But it also represents a crisis in local democratic governance. Local officials often look to Tallinn rather than local voters for guidance, a situation that has prompted ever more Estonians to take advantage of a quirk in Estonian tax law that may end by making the situation still worse. Local governments get back from Tallinn a certain percentage of the taxes paid by those registered as residents in their area. But Estonia’s tax code allows people to register at either their homes in rural areas or their apartments in the cities. Cities like Tallinn and Tartu have conducted campaigns to get people who own urban apartments to register there, something that has further reduced the funds local governments have. That may generate a backlash from rural areas eventually, but up to now it means that local governments have fewer resources to meet their responsibilities than before and thus are less able to win support from their constituencies.
Estonia’s record in this area during 2006 was decidedly mixed. On the one hand, the Estonian government intensified its efforts to improve the training of judges and to expand consultations between the judicial authorities and experts, efforts that won praise from the EU and the United Nations. On the other hand, conditions in Estonian prisons and especially the conditions of ethnic Russian prisoners remained unsatisfactory, a reflection of both the continuing shadow of Soviet-era practice and Estonian attitudes toward prisons and those incarcerated in them.23
As noted previously, European institutions concluded that Estonia is overcoming problems in this sphere just as it is in others, and both academic specialists in criminal law and human rights activists in Estonia’s small NGO sector had more success in 2006 in consulting with the government than in the past. Consequently, both groups viewed 2006 as a breakthrough year, one in which Estonia finally turned an important corner in the operation of its judicial system.24
But there was one area where there was little or no progress: the country’s aging and often Dickensian prisons. The UN was one of several international bodies that expressed concern about the status of inmates and especially ethnic Russian inmates in Estonia’s penitentiaries. While some of its language may reflect the status of the Russian Federation in that organization, the UN report made it clear that Estonia has a long way to go in this key area of building a strong civil society, something President Ilves has indicated is a matter of major concern to him.25
Unfortunately, as a major sociological study by Iris Pettai showed, significant percentages of Estonians are unwilling to spend more on prisons, with many having what the Tallinn pollster describes as “a totalitarian attitude” toward prisoners: Because they are guilty of crimes, prisoners should not be coddled in any way. As a result, there is little support for improving conditions even in those places, such as the women’s prison just west of Tallinn, where conditions are known to be especially atrocious.26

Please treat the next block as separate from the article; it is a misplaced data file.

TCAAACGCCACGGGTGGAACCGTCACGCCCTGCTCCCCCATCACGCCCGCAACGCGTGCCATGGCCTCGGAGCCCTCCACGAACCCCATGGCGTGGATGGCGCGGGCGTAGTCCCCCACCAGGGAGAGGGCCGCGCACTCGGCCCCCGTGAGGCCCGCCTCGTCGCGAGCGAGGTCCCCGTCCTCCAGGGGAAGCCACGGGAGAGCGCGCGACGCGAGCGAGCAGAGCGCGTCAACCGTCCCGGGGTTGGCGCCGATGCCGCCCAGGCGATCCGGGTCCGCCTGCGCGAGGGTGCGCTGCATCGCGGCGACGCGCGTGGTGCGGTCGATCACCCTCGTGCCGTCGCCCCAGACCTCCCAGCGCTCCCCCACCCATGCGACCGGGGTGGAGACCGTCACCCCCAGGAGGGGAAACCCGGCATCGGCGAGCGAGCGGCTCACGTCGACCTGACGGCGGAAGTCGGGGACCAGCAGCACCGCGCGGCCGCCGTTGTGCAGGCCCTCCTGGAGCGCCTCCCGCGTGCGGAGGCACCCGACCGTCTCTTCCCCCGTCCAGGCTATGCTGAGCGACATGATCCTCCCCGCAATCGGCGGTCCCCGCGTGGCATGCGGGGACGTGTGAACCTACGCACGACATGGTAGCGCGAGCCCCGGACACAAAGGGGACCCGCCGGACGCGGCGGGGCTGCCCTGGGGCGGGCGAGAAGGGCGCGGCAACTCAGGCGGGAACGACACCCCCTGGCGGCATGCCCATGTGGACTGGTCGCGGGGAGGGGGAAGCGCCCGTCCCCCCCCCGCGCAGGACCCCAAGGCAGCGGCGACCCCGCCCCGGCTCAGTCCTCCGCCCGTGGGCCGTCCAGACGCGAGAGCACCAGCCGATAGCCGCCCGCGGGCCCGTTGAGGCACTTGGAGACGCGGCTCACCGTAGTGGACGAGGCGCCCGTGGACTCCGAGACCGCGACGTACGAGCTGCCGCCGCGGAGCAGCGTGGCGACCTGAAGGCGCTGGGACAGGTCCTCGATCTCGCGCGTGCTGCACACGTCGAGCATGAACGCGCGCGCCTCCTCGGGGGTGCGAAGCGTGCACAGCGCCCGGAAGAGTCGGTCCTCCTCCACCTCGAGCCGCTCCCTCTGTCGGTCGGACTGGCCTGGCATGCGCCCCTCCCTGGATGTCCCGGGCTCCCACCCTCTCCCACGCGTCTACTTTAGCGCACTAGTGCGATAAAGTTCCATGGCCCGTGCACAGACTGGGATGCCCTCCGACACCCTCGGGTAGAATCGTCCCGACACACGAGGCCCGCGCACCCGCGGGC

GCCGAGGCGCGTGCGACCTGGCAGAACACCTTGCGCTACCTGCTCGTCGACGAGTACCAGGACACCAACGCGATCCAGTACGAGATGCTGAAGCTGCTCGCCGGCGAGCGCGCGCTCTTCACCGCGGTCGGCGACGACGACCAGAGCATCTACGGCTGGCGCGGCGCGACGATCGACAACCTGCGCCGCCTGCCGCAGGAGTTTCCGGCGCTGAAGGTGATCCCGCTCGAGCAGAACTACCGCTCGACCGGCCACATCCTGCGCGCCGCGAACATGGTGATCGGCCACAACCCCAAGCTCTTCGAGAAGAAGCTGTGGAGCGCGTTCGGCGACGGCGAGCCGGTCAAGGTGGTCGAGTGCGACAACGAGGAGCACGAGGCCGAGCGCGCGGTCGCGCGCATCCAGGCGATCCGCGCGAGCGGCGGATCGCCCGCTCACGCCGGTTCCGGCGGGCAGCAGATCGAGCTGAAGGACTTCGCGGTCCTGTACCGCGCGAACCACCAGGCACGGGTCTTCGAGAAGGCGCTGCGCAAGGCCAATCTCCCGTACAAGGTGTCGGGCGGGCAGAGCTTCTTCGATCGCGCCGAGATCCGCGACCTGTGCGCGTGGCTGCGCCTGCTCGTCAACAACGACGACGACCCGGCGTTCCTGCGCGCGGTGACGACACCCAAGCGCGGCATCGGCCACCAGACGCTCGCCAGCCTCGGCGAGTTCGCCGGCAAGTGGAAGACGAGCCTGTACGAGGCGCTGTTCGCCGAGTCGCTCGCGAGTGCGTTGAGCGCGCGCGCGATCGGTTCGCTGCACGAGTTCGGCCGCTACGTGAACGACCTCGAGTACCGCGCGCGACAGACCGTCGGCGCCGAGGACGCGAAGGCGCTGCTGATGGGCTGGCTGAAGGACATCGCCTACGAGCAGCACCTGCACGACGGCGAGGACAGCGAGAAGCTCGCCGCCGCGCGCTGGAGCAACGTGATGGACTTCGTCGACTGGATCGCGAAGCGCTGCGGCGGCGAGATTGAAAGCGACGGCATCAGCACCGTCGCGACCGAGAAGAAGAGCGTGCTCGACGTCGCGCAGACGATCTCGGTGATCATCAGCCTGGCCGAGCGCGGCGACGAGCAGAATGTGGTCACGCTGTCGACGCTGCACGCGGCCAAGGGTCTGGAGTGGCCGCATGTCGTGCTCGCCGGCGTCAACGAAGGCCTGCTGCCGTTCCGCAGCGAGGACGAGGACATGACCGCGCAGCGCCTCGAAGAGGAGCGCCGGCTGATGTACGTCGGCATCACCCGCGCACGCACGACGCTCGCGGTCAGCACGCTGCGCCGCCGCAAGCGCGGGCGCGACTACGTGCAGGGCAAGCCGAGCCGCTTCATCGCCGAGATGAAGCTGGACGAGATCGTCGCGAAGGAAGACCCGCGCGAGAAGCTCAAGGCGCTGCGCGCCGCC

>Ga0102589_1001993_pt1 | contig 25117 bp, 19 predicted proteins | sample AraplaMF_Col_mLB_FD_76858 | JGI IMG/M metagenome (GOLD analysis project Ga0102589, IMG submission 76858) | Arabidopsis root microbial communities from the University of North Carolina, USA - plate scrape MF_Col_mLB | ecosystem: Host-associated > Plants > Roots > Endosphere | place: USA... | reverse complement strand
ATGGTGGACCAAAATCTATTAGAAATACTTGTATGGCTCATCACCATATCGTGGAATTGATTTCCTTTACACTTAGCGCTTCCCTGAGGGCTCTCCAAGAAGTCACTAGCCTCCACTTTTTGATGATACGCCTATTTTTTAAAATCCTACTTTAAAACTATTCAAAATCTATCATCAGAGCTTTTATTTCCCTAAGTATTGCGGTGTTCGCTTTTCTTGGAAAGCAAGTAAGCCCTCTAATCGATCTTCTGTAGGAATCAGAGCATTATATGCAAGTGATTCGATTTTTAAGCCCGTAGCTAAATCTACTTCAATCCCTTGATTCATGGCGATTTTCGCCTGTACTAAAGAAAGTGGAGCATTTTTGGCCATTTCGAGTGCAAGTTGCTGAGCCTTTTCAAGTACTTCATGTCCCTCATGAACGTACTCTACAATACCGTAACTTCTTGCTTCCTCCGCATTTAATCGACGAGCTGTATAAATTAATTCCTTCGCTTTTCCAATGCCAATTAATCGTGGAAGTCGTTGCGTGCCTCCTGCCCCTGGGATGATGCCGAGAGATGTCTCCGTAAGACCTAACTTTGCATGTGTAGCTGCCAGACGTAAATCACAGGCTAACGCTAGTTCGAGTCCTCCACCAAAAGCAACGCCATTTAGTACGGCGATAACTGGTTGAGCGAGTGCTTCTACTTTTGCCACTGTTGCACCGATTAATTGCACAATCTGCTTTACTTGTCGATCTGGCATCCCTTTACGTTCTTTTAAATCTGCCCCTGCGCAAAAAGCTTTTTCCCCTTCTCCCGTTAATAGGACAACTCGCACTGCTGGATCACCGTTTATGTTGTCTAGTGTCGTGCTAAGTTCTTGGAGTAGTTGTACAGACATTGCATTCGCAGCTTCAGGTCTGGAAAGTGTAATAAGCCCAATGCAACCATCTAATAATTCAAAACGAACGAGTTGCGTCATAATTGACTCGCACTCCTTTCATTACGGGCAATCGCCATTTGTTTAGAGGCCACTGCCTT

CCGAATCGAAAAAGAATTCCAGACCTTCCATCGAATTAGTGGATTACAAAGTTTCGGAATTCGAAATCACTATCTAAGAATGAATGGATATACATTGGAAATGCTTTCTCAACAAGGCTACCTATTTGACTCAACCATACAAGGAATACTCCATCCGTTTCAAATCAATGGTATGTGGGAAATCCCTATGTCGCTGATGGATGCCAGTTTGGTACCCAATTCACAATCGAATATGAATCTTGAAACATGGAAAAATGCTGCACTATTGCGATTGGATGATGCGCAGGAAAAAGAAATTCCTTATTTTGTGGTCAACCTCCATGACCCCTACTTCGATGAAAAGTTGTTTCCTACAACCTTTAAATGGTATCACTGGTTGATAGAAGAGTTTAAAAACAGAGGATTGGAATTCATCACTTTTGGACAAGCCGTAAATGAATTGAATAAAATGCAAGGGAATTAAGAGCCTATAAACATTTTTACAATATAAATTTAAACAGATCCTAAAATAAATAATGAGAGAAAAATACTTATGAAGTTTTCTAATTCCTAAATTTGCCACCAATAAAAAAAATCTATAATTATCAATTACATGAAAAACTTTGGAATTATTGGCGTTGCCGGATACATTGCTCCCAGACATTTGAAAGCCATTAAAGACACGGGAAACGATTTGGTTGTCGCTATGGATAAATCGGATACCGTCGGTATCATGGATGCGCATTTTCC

Absent international and especially EU pressure in this area, Estonia still appears unwilling to act, but because of that pressure, ever more Estonian politicians and officials are asking what they can do without increasing public expenditures. One idea floated in 2006 was to turn over the operation of prisons to private companies, a step that would be consistent with Estonian policy in other spheres and with the actions of some other countries as well. At the end of 2006, however, it was unclear whether this idea had found much support within the political class.27
One area of particular concern has to do with Estonia’s difficulties in recruiting and retaining police and customs officials. Salaries remain extremely low, the fight against corruption is happily choking off the usual sources of income supplements, and many police functions have already been transferred into the hands of private security firms. But the result is that there are huge holes in Estonia’s public security services, and absent a commitment to spend more money, it seems likely that these gaps will only increase in size in the year ahead.28
Forbes, Moody’s, and the U.S. State Department in 2006 all rated Estonia as one of the least corrupt countries, not only among those making the transition from communism, but among all states around the world.29 But polls suggested that Estonians continued to believe their country is more corrupt than these outside evaluations suggest, a divergence that prompted the authors of one study prepared for the World Bank to conclude that corruption in Estonian businesses is at least 10 percent less troublesome than Estonians believe.30
There are three major reasons Estonians continue to believe that their economic and political system is more corrupt than most international observers do. First of all, Estonians are disposed to accentuate the negative over the positive and to focus on problems rather than achievements. Second, cases involving corruption and charges of corruption by one politician or another receive enormous and some might say disproportionate attention in the media, leading Estonians to conclude that their country faces a rising rather than declining level of corruption. Indeed, as Rasma Karklins and other students of the subject have noted, any fight against corruption tends to make people more sensitive to the issue of corruption, even when that fight is successful in reducing the amount of corruption.